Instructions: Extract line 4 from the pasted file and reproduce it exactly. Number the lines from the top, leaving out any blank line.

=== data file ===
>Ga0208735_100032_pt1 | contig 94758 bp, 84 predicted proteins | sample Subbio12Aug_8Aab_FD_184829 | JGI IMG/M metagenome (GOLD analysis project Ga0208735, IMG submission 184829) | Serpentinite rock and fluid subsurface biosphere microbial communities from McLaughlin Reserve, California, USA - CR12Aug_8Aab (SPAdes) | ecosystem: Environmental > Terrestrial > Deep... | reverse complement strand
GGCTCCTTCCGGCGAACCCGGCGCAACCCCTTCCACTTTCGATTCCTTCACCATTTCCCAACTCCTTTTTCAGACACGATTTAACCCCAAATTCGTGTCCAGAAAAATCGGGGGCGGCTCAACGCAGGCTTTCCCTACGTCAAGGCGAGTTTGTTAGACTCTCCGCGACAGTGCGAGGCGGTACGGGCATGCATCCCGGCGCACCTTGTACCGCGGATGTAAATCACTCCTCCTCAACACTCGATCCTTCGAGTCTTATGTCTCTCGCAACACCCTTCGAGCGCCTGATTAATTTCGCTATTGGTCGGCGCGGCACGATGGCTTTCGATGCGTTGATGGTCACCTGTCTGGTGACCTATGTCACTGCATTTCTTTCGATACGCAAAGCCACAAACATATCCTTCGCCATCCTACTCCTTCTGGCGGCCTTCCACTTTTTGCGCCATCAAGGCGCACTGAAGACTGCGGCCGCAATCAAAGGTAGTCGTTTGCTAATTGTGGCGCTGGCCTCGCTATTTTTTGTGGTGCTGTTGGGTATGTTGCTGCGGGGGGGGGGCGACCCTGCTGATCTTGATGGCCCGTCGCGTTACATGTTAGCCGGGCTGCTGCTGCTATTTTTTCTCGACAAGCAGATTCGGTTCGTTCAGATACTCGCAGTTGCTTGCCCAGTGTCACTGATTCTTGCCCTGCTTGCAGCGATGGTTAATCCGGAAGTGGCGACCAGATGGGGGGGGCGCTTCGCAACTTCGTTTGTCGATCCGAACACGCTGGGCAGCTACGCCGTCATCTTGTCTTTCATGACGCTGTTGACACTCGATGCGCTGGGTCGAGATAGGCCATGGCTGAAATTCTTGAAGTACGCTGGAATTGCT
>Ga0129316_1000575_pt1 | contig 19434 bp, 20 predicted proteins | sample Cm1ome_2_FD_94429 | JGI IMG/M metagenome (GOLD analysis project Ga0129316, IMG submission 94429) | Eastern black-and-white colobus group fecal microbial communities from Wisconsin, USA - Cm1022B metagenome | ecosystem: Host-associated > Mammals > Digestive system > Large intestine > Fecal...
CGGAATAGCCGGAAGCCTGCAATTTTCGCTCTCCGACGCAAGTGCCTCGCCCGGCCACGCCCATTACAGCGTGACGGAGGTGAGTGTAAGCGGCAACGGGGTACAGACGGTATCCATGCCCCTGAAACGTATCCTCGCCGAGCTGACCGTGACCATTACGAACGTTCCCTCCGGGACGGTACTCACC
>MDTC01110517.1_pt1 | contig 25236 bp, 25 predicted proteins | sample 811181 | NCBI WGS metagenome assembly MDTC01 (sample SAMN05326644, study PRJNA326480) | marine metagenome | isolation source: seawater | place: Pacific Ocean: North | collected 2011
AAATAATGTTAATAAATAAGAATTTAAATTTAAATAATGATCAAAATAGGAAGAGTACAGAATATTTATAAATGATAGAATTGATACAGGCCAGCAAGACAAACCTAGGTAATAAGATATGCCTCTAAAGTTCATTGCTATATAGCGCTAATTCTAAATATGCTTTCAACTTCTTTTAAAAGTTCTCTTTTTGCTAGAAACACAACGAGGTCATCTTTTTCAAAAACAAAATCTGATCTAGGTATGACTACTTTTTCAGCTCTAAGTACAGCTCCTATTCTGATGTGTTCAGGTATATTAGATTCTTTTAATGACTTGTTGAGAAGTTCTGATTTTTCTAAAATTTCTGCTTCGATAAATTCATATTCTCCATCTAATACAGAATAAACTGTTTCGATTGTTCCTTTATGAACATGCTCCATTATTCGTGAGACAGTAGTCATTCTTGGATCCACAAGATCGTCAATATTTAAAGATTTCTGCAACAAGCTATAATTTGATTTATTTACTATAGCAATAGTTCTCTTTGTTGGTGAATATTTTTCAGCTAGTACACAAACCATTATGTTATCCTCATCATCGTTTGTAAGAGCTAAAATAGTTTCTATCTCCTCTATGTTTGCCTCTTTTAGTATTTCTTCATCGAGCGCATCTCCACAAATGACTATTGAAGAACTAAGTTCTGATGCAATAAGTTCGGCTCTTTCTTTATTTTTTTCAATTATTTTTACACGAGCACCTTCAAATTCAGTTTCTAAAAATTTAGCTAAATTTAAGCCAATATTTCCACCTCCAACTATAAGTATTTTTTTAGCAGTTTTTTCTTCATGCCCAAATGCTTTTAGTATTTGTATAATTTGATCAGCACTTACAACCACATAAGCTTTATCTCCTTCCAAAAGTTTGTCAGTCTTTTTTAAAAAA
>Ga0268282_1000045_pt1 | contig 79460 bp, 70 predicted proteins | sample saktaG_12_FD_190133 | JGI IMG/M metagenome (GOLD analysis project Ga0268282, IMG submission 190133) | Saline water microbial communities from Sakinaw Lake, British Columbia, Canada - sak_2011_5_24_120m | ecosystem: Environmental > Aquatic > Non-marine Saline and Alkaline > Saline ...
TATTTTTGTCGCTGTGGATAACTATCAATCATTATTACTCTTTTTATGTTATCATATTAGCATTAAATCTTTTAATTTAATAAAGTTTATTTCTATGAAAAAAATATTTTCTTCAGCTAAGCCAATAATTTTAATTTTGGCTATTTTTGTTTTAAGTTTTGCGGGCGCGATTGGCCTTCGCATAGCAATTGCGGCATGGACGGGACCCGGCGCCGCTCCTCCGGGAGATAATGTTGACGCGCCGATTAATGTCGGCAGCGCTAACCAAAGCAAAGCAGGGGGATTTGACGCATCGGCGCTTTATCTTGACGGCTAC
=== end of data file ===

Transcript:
CGGAATAGCCGGAAGCCTGCAATTTTCGCTCTCCGACGCAAGTGCCTCGCCCGGCCACGCCCATTACAGCGTGACGGAGGTGAGTGTAAGCGGCAACGGGGTACAGACGGTATCCATGCCCCTGAAACGTATCCTCGCCGAGCTGACCGTGACCATTACGAACGTTCCCTCCGGGACGGTACTCACC